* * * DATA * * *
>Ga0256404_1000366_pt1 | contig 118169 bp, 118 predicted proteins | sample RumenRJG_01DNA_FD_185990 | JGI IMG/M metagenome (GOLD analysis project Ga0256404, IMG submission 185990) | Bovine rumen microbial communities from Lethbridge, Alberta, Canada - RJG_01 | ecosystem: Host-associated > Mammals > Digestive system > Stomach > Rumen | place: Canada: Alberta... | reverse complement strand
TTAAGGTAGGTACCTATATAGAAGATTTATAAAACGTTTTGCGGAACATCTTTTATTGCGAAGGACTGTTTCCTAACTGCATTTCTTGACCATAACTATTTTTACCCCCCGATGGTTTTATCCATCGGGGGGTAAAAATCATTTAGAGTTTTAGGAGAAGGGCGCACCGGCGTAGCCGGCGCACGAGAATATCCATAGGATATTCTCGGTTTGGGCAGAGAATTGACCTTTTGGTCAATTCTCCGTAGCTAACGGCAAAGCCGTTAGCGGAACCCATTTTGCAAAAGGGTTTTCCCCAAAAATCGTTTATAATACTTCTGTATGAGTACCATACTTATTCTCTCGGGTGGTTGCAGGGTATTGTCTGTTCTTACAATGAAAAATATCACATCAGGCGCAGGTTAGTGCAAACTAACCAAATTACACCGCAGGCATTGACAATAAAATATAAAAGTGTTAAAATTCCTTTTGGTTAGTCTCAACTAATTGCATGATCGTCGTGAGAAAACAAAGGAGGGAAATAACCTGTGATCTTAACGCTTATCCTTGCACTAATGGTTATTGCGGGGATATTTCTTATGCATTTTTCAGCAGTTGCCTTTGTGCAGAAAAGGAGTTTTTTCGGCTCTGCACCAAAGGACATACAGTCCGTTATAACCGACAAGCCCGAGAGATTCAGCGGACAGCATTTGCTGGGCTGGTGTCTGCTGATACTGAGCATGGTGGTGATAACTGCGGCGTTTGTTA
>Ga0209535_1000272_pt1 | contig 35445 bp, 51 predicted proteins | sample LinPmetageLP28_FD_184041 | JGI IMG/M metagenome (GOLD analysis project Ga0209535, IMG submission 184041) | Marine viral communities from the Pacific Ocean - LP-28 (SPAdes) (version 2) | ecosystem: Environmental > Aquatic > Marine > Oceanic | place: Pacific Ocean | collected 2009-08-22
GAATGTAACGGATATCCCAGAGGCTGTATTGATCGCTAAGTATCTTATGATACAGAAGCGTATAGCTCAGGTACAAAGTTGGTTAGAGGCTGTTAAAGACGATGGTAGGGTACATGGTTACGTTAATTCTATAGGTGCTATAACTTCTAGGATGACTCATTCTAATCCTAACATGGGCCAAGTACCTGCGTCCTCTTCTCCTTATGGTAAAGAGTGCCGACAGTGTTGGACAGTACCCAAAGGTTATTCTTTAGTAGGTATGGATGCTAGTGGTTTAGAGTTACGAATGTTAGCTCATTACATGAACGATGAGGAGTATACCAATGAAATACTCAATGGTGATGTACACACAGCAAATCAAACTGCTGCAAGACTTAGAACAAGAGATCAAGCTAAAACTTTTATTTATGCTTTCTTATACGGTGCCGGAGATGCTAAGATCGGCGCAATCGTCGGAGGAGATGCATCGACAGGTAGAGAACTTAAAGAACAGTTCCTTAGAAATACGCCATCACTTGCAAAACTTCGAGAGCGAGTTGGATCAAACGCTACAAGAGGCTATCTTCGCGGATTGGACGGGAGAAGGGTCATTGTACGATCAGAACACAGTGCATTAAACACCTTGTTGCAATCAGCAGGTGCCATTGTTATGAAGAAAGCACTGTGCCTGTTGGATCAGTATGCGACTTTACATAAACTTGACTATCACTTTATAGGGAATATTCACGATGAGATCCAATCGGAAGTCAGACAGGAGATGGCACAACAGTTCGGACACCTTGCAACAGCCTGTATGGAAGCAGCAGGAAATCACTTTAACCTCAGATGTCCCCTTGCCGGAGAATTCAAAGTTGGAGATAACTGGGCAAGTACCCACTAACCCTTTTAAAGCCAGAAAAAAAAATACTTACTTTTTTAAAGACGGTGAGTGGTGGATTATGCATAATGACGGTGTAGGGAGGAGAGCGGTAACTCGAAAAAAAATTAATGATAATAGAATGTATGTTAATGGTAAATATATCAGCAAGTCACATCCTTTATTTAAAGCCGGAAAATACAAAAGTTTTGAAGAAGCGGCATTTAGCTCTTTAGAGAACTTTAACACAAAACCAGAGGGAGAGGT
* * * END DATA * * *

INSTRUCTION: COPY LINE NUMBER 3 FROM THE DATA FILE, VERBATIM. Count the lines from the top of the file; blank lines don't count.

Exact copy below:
>Ga0209535_1000272_pt1 | contig 35445 bp, 51 predicted proteins | sample LinPmetageLP28_FD_184041 | JGI IMG/M metagenome (GOLD analysis project Ga0209535, IMG submission 184041) | Marine viral communities from the Pacific Ocean - LP-28 (SPAdes) (version 2) | ecosystem: Environmental > Aquatic > Marine > Oceanic | place: Pacific Ocean | collected 2009-08-22